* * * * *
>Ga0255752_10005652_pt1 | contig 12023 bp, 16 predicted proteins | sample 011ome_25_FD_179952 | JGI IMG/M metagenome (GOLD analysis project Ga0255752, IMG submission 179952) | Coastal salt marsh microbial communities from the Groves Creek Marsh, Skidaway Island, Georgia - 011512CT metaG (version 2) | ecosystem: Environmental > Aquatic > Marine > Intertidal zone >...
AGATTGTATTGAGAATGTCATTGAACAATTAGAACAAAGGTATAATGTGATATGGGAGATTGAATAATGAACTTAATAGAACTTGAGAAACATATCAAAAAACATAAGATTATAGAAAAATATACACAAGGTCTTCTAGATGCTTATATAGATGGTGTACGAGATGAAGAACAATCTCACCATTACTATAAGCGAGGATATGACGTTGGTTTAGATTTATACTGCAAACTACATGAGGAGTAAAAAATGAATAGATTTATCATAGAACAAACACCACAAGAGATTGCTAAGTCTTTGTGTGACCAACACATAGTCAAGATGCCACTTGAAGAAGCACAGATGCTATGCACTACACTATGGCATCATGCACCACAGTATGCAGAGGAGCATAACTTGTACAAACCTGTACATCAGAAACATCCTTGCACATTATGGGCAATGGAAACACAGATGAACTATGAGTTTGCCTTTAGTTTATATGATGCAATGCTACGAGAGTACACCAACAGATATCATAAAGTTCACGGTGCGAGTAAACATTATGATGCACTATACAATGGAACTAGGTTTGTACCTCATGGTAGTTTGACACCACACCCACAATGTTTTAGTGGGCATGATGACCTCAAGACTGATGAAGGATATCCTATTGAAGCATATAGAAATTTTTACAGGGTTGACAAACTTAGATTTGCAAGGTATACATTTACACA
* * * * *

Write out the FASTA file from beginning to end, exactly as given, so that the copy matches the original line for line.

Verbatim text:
>Ga0255752_10005652_pt1 | contig 12023 bp, 16 predicted proteins | sample 011ome_25_FD_179952 | JGI IMG/M metagenome (GOLD analysis project Ga0255752, IMG submission 179952) | Coastal salt marsh microbial communities from the Groves Creek Marsh, Skidaway Island, Georgia - 011512CT metaG (version 2) | ecosystem: Environmental > Aquatic > Marine > Intertidal zone >...
AGATTGTATTGAGAATGTCATTGAACAATTAGAACAAAGGTATAATGTGATATGGGAGATTGAATAATGAACTTAATAGAACTTGAGAAACATATCAAAAAACATAAGATTATAGAAAAATATACACAAGGTCTTCTAGATGCTTATATAGATGGTGTACGAGATGAAGAACAATCTCACCATTACTATAAGCGAGGATATGACGTTGGTTTAGATTTATACTGCAAACTACATGAGGAGTAAAAAATGAATAGATTTATCATAGAACAAACACCACAAGAGATTGCTAAGTCTTTGTGTGACCAACACATAGTCAAGATGCCACTTGAAGAAGCACAGATGCTATGCACTACACTATGGCATCATGCACCACAGTATGCAGAGGAGCATAACTTGTACAAACCTGTACATCAGAAACATCCTTGCACATTATGGGCAATGGAAACACAGATGAACTATGAGTTTGCCTTTAGTTTATATGATGCAATGCTACGAGAGTACACCAACAGATATCATAAAGTTCACGGTGCGAGTAAACATTATGATGCACTATACAATGGAACTAGGTTTGTACCTCATGGTAGTTTGACACCACACCCACAATGTTTTAGTGGGCATGATGACCTCAAGACTGATGAAGGATATCCTATTGAAGCATATAGAAATTTTTACAGGGTTGACAAACTTAGATTTGCAAGGTATACATTTACACA